Wednesday 31st October 2007: 8pm
Gold is knocking on the door of $800 ($795.30 on Kitco right now) following another currency-debasing rate cut from the Fed (1/4 point this time). Also at £382.18 Sterling, it is close to the above the 1980 high in Sterling (about £374); not quite at last year's all time high of about £384 - but close!
Happy Hallowe'en! We have inflation like in the 1970s but here's a reason why you won't get a wage-price spiral; we'll just get a price spiral.
Q: Why, Dave?
A: This isn't the 1970s.
It might be like it in some aspects but not in all.
In the 1960s the British Pound was devalued, much to the disgust of the British public. It was seen as a humiliation. A similar thing almost happened when Britain was squeezed out of the European Exchange Rate Mechanism (ERM) in 1992 when the then British Chancellor was alleged to have been singing in the bath in celebration. The public didn't like it on either occasion, because they correctly saw it as debasement of their own savings. As we move ever further from the time of the Gold Standard, people are ever less aware of these mechanisms. This is why US politicians can get away by saying that the devaluation of the US Dollar will be good for the economy, when in fact it will turn it into a banana republic full of impoverished people who cannot afford anything if they ever get to travel abroad.
Differences between the 70s and now:
1. Inflation figures deliberately exclude food and energy costs (e.g. 'Core Inflation' figures in the USA), calling them 'volatile' when in truth lately they haven't been volatile - they have just been going straight up. Some of the public will still buy the lie of low inflation economy Many times on the UK media you hear of "prices of this and that going up more than the rate of inflation" - never less. This is puzzling unless you conclude that the inflation statistics are lies. Ha! Everything is going up faster than the rate of inflation!
2. We are in the midst of a huge mass immigration into many countries, including the UK, legally and illegally. The purpose of this government policy, is, as ever, to lower labour costs and tighten the jobs market, to benefit the corporations that sponsor the governments, to 'buy votes' and to increase the number of taxpayers, exploiting the immigrants and those already resident in the country. Don't get me wrong, because some of my best friends are immigrants; in fact, my best friend is a Filipino. Well, actually, he's British now and I went to his family's citizenship ceremony only last week. It just amazes me how government can exploit us all and stifle all debate about the issues affecting our country, for the most cynical of motives. Therefore people coming from "poorer" countries (often with relatively weak domestic currencies) who may be willing to take lower wages will keep wages low whilst prices are rising. I say weak domestic currencies because these people often send currency to their families in their country of origin, where its buying power is greater. So on a moderate wage in the host country, they can send a fraction of it home to buy property, etc. and have a chance to retire wealthy in their country of origin. Results of the mass immigration: lower wages for the reasons mentioned above, tighter jobs market due to more supply of workers and therefore, lower wages again.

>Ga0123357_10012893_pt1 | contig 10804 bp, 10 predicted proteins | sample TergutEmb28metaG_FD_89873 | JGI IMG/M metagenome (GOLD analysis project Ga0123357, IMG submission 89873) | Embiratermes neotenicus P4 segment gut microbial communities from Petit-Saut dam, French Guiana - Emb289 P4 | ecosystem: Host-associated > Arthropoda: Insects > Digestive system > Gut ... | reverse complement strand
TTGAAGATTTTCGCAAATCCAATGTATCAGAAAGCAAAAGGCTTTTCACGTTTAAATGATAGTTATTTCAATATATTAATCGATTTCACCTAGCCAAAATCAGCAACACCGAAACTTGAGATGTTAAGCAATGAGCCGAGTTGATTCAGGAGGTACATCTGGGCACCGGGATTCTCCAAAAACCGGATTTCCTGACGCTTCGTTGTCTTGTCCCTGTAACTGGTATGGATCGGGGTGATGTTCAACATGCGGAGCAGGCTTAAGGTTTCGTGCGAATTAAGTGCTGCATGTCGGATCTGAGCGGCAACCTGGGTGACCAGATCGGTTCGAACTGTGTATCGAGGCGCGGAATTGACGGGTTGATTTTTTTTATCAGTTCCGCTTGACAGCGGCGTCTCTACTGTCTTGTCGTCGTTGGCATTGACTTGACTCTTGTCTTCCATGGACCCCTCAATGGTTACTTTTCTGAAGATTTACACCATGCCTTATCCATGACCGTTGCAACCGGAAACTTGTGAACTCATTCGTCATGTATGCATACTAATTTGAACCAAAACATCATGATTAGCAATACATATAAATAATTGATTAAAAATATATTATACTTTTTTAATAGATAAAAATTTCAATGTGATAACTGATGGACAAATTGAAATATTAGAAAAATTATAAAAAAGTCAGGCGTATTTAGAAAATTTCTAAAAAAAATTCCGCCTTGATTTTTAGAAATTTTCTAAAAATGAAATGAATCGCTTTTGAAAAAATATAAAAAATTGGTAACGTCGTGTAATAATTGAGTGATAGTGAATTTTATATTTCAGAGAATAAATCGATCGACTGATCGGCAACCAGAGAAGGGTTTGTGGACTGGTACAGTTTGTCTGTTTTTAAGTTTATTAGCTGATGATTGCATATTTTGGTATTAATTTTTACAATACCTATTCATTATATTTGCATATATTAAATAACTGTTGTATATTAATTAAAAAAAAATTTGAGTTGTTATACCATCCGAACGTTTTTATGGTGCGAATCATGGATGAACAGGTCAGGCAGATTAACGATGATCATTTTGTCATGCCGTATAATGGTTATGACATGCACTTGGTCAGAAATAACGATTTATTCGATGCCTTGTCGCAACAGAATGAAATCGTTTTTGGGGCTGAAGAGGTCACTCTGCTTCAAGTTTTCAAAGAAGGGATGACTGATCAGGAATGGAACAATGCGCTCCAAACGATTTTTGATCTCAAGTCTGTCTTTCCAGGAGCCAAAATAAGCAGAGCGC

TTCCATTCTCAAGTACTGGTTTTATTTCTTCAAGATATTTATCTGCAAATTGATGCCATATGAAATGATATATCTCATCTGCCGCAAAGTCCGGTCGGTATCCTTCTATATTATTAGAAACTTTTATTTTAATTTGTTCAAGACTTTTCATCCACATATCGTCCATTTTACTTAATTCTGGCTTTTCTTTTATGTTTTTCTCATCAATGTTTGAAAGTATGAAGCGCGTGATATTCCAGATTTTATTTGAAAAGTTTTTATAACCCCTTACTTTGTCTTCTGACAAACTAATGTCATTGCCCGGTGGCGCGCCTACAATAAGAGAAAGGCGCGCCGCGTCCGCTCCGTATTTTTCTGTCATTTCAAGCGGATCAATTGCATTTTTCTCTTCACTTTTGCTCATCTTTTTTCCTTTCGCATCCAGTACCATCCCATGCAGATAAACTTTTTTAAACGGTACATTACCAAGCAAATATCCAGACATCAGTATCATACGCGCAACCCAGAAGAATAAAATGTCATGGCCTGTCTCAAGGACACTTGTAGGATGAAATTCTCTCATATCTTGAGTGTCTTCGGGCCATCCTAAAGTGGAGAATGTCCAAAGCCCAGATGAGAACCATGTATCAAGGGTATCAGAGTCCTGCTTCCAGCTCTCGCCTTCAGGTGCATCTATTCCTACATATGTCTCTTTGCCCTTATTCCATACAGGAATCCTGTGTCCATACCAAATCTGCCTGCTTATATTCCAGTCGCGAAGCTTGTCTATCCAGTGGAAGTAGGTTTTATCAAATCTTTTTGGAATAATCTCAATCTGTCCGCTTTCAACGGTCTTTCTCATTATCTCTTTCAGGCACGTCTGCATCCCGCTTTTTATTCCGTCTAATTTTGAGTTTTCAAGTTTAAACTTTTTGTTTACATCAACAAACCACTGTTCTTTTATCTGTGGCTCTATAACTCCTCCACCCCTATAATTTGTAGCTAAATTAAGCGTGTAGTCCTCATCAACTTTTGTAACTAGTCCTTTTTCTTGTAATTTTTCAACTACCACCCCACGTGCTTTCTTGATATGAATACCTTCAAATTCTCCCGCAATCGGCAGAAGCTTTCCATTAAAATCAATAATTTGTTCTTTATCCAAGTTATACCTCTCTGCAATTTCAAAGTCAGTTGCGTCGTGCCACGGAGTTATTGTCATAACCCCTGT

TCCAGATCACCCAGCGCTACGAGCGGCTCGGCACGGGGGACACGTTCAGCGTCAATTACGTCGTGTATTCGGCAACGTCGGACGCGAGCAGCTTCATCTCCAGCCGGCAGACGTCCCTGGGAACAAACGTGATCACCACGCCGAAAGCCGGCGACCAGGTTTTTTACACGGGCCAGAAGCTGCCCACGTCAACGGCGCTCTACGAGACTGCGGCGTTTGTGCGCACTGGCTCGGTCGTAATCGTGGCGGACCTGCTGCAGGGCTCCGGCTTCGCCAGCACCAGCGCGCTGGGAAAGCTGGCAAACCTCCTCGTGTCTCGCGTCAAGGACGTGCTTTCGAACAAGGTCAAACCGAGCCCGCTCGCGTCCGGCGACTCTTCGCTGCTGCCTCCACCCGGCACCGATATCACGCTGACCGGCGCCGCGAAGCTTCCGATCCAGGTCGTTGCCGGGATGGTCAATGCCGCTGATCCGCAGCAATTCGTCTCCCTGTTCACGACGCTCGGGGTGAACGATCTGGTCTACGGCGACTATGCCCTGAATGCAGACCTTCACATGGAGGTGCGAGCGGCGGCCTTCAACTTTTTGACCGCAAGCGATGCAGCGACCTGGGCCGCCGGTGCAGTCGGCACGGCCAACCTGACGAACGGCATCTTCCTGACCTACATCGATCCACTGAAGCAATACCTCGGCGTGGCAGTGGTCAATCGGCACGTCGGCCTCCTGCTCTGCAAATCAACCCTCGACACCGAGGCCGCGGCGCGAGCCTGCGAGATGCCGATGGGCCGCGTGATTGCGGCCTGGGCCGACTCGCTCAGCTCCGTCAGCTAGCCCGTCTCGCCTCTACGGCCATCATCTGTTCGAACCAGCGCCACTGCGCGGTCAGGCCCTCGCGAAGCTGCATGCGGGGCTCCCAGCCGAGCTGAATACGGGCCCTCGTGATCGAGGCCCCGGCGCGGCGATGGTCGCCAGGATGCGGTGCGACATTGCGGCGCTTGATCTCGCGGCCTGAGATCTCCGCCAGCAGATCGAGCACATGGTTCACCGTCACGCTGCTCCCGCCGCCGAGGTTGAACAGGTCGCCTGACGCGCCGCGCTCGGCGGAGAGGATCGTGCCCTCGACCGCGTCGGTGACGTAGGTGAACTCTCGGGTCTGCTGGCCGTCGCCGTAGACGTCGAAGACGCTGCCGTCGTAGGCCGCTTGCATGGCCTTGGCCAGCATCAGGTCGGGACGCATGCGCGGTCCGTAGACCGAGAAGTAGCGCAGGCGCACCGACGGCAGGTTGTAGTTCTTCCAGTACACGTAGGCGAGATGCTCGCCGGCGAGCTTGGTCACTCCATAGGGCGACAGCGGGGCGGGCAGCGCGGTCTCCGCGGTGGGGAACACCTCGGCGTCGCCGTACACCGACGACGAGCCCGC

3. Labour Unions have nowhere near the strength that they did in the 70s. In fact they are almost non-existent by comparison. In the 70s, the labour unions were very powerful in the UK and were always being invited around to Number 10 Downing Street for beer and sandwiches with the Prime Minister. The were famous and appeared on national TV news almost daily. They dictated large wage increases - demands often backed up by mass strike action in the huge and inefficient nationalised industries of the railways, the mines, the car industry, the steel industry, etc.
4. The 'small guy' in the private sector didn't have this privilege, though he still might be a union member and might be able to attempt to use these large public sector wage deals as an example to follow. So it might have helped him to secure a better deal, but not as good a deal as those in nationalised industries. After all, nationalised industries could make losses at the taxpayers' expense; trading losses in private industries meant bankruptcy for the company and redundancy for the workforce. Of course, the longer term consequences of large percentage public sector wage rise deals were higher taxes and higher inflation for everybody.
5. The existence of the National Curriculum in State schools means more tight micromanagement of everything that children learn and therefore, worse, more restrictive education, leading to a homogeneous mass of propagandised young adults. The government surely wouldn't encourage anyone to teach anything that might jeopardise the growth of government. Time available for teaching and discussion of the problems caused by oversized governments and their policies is likely to be close to zero. Any economics taught will be Keynesian, to back up the policies of the Government. This includes funding for teaching and research at Universities. Dissenting ideas will be strangled, as they already are.
This is why a wage-price spiral is unlikely: mass immigration, suspect government statistics and propaganda, poor education, weak labour unions, low membership of labour unions and lack of large nationalised industries to lead 'worker power.'
So, we will just get a price spiral. Consequence: most people will get poorer by 1% for every 1% of real 'inflation' in the cost of living, with no compensating mechanism.
Tough. This is what we voted for in our proud 'democracies' and that's what we will get.